Patent Advice You Can Use Immediately
The most useful, yet boring, patent advice you will read. Ever.
Patenting is essentially a multi-step process, with the first two steps being spaced 12 months apart.
The first step is to file a provisional patent application adequately describing your invention. This is done so that you may have the earliest possible date from that to claim rights to your intellectual creation – similar to an ‘option’ to protect your invention by way of a final patent, without losing any rights in the interim period. You can do this yourself or if you have the money available, I would always suggest that you hire a patent lawyer to do the hard work for you. Of course I would, I’m a patent attorney myself after all.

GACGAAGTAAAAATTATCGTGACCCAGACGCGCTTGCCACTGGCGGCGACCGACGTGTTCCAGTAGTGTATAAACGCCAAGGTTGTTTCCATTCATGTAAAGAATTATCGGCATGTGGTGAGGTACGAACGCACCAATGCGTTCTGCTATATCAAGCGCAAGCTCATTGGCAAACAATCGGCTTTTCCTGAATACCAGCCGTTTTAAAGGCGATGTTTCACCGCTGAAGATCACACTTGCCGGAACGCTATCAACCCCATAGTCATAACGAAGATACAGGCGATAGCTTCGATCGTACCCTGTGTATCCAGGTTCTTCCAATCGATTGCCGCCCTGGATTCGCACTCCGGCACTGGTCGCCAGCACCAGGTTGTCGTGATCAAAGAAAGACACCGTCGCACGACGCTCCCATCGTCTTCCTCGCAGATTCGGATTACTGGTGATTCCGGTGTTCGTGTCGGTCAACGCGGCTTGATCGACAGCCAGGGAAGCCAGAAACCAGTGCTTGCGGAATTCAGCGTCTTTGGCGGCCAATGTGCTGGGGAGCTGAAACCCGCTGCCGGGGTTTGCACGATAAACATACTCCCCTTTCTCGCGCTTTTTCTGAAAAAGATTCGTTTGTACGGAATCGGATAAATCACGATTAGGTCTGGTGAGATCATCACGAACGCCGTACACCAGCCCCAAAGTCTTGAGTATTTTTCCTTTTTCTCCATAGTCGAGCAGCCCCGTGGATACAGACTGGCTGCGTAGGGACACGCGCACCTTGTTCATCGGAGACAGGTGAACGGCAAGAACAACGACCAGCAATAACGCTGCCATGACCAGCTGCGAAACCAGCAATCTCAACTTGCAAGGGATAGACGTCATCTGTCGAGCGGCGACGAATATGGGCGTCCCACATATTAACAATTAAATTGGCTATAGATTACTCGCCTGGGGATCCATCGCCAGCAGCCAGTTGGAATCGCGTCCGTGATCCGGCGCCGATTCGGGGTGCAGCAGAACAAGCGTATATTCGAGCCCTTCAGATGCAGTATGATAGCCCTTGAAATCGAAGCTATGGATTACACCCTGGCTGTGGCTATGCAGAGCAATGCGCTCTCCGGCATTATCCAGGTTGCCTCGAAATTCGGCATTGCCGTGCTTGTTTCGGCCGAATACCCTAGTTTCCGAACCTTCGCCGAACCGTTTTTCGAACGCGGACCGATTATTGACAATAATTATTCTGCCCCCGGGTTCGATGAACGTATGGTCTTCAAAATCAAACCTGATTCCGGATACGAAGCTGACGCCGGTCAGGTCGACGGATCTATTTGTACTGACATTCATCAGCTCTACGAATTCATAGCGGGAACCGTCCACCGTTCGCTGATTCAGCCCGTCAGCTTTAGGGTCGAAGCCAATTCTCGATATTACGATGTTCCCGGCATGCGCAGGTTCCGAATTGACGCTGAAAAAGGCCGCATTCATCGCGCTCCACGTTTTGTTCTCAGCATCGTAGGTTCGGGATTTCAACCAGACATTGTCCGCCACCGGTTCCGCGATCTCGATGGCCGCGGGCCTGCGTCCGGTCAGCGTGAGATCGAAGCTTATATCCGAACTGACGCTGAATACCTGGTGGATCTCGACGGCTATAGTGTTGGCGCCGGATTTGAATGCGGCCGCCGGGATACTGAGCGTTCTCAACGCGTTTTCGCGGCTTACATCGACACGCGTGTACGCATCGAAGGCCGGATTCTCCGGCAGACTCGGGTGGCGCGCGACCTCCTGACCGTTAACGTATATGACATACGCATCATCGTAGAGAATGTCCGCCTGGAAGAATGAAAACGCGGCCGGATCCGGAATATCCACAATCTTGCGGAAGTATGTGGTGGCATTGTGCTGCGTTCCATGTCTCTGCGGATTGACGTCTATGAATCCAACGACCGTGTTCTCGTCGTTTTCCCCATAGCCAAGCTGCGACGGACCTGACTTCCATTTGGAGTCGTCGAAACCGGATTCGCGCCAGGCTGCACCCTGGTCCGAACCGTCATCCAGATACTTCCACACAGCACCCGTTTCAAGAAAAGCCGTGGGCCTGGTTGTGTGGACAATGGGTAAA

The second step is to file a complete patent application within 12 months of filing the provisional application – in some countries this can only be done by a registered patent lawyer, but most countries allow you to do this yourself. Even if you can do this in your own country, this is a crucial step (much like the filing of the provisional patent application) and it is always worth engaging a specialist patent lawyer to prepare the complete patent specification
The complete patent application will claim a first (or ‘priority’) date from your provisional application. In other words, the rights to your invention that you are protecting will date back to the filing date of your provisional application (also called the ‘priority date’) – you do not lose any rights in the interim 12-month period. That is another reason why your provisional patent application must be as complete as possible.